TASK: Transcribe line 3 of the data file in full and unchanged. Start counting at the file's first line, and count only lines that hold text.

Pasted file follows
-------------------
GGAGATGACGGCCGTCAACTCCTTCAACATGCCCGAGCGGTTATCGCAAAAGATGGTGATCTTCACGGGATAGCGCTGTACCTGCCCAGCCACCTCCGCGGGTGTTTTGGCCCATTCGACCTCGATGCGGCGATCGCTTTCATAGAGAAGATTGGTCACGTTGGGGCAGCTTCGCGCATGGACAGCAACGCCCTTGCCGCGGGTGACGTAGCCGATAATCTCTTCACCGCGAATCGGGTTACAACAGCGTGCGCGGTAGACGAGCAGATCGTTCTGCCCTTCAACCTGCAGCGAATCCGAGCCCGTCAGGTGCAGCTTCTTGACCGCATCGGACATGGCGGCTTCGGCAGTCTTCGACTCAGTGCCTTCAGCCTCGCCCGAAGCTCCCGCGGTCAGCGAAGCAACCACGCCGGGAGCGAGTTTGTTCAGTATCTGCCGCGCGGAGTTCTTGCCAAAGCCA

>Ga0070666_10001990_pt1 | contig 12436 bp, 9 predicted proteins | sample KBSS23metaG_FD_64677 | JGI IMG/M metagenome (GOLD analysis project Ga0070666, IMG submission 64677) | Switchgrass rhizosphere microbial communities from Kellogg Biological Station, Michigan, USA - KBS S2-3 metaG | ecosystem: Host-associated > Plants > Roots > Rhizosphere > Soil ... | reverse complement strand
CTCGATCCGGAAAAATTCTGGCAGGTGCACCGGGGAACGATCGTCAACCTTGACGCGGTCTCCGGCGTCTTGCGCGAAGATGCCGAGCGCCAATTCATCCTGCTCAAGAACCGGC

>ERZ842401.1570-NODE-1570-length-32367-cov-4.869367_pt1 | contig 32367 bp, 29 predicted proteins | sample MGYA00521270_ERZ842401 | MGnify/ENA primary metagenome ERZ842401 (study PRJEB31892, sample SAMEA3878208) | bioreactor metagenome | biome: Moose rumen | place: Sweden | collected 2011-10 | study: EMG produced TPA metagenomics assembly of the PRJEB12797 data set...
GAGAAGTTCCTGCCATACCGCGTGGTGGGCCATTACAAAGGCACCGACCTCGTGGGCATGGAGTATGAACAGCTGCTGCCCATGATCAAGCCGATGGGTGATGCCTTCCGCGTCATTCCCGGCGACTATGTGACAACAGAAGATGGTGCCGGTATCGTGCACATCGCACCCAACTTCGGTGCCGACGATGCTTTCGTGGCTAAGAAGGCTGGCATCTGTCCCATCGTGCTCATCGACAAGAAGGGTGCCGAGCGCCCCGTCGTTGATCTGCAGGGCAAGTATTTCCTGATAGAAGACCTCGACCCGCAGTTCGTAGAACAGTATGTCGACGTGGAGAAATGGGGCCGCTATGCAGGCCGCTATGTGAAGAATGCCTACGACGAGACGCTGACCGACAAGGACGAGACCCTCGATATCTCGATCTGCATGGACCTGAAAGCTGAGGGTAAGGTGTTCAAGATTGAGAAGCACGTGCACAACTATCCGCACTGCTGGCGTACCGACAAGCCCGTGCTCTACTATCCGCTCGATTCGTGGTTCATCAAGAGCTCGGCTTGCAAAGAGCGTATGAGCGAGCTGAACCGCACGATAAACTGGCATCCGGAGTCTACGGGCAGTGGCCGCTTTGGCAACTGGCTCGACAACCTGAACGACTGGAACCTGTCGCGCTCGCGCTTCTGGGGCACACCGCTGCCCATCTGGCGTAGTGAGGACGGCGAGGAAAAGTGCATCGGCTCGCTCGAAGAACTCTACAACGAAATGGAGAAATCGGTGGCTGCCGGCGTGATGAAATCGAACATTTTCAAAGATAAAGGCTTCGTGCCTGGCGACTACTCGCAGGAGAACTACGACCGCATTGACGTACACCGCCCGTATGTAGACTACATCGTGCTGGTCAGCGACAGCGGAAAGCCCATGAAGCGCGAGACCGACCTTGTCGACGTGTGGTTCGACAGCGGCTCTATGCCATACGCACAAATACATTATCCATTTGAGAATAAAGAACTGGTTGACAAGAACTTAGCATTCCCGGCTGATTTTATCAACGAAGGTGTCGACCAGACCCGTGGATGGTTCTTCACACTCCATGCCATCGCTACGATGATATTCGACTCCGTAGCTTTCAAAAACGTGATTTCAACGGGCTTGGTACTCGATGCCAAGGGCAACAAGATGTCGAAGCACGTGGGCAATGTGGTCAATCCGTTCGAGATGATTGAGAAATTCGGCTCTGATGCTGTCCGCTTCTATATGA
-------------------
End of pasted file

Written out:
CTCGATCCGGAAAAATTCTGGCAGGTGCACCGGGGAACGATCGTCAACCTTGACGCGGTCTCCGGCGTCTTGCGCGAAGATGCCGAGCGCCAATTCATCCTGCTCAAGAACCGGC